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Uncovered: 1,000 phrases that incorrectly trigger Alexa, Siri, and Google Assistant • Ars Technica

Dan Goodin:

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As Alexa, Google Home, Siri, and other voice assistants have become fixtures in millions of homes, privacy advocates have grown concerned that their near-constant listening to nearby conversations could pose more risk than benefit to users. New research suggests the privacy threat may be greater than previously thought.

The findings demonstrate how common it is for dialog in TV shows and other sources to produce false triggers that cause the devices to turn on, sometimes sending nearby sounds to Amazon, Apple, Google, or other manufacturers. In all, researchers uncovered more than 1,000 word sequences—including those from Game of Thrones, Modern Family, House of Cards, and news broadcasts—that incorrectly trigger the devices.

“The devices are intentionally programmed in a somewhat forgiving manner, because they are supposed to be able to understand their humans,” one of the researchers, Dorothea Kolossa, said. “Therefore, they are more likely to start up once too often rather than not at all.”

Examples of words or word sequences that provide false triggers include
• Alexa: “unacceptable,” “election,” and “a letter”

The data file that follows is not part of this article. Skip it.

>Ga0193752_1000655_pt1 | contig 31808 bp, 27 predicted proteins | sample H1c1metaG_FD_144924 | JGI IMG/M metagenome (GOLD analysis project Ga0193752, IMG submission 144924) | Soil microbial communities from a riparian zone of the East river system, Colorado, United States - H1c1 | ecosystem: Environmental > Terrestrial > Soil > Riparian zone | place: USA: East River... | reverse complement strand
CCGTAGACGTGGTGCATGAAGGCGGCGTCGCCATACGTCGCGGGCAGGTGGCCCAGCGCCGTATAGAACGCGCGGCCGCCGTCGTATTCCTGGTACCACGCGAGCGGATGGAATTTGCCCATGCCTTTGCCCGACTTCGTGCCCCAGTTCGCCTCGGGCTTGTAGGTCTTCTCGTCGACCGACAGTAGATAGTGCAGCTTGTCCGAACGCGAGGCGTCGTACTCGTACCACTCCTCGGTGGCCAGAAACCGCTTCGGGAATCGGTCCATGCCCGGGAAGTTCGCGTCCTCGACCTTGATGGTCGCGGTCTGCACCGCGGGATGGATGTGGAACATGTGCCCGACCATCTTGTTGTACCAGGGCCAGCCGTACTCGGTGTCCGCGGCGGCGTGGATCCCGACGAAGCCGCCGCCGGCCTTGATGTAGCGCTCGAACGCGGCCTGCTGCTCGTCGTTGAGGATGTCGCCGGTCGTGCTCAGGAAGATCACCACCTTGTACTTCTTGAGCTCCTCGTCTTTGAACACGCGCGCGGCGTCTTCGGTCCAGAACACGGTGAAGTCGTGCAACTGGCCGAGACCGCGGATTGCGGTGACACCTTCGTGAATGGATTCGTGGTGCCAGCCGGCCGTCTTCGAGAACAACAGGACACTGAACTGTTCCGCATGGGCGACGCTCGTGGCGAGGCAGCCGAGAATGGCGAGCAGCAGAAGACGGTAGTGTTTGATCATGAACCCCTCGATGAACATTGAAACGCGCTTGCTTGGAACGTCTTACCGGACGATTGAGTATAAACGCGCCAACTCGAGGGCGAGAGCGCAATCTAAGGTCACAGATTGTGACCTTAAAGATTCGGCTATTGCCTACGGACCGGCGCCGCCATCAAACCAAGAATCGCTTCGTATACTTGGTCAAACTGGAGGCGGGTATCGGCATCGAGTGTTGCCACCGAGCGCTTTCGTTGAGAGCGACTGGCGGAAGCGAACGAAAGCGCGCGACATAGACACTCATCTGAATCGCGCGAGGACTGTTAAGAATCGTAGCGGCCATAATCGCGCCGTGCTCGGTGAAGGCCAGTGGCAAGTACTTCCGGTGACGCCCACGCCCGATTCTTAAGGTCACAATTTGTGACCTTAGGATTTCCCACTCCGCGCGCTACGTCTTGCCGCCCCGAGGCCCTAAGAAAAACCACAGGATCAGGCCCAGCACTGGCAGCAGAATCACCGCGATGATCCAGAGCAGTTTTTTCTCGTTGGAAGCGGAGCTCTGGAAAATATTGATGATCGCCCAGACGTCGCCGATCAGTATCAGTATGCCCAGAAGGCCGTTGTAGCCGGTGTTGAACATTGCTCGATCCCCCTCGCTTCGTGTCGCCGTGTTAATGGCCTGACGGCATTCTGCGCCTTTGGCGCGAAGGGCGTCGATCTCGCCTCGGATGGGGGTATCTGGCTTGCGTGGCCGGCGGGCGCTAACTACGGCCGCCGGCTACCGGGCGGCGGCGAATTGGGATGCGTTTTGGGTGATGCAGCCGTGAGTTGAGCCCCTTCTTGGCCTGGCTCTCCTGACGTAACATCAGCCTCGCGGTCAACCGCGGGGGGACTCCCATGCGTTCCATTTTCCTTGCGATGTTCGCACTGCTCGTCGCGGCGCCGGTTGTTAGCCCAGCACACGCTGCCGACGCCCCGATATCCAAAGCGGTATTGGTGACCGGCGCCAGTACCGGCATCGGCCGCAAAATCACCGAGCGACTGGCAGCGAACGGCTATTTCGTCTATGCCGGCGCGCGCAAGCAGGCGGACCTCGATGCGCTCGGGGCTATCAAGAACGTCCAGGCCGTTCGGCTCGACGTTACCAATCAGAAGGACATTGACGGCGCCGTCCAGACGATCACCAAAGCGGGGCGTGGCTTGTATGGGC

• Google Home: “OK, cool,” and “Okay, who is reading”
• Siri: “a city” and “hey jerry”
• Microsoft Cortana: “Montana”

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So don’t watch Seinfeld with a Homepod or similar in the room. Got it. (Have never watched Seinfeld.)
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Google pushing scam ads on Americans searching for how to vote • Tech Transparency Project

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Google is allowing scammers to prey on Americans seeking information about how to vote in the upcoming election, according to a Tech Transparency Project (TTP) analysis, undercutting the company’s claims that it’s helping people navigate the process of registering to vote, securing a mail-in ballot or finding their polling place.

The ongoing coronavirus pandemic is changing the way millions of Americans vote, and that makes access to accurate information about elections more important than ever. But citizens who turn to Google for answers could be discouraged or misled by scam ads that pop up as they search for how and where to vote in 2020.

TTP found that search terms like “register to vote,” “vote by mail,” and “where is my polling place” generated ads linking to websites that charge bogus fees for voter registration, harvest user data, or plant unwanted software on people’s browsers.

Such ads could have a suppressive effect on voters. Users searching for guidance about elections who instead find themselves on manipulative or confusing sites may eventually give up on finding the information they need. That’s a far cry from Google’s commitment to “protect our users from harm and abuse, especially during elections.” 

The ads identified by TTP appear to violate Google’s policies that prohibit misrepresentation, collecting user data for unclear purposes, and unwanted software. They may also run afoul of Federal Trade Commission regulations banning “unfair or deceptive advertising.”

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OK, there are lots of ads to police, but you’d think if it’s important then Google would police it more closely.
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Errata, corrigenda and ai no corrida: none notified

1 thought on “Start Up No.1344: the ‘rabbit Ebola’ outbreak, Facebook shuts its TikTok clone, UK regulators look at Google’s iPhone deal, and more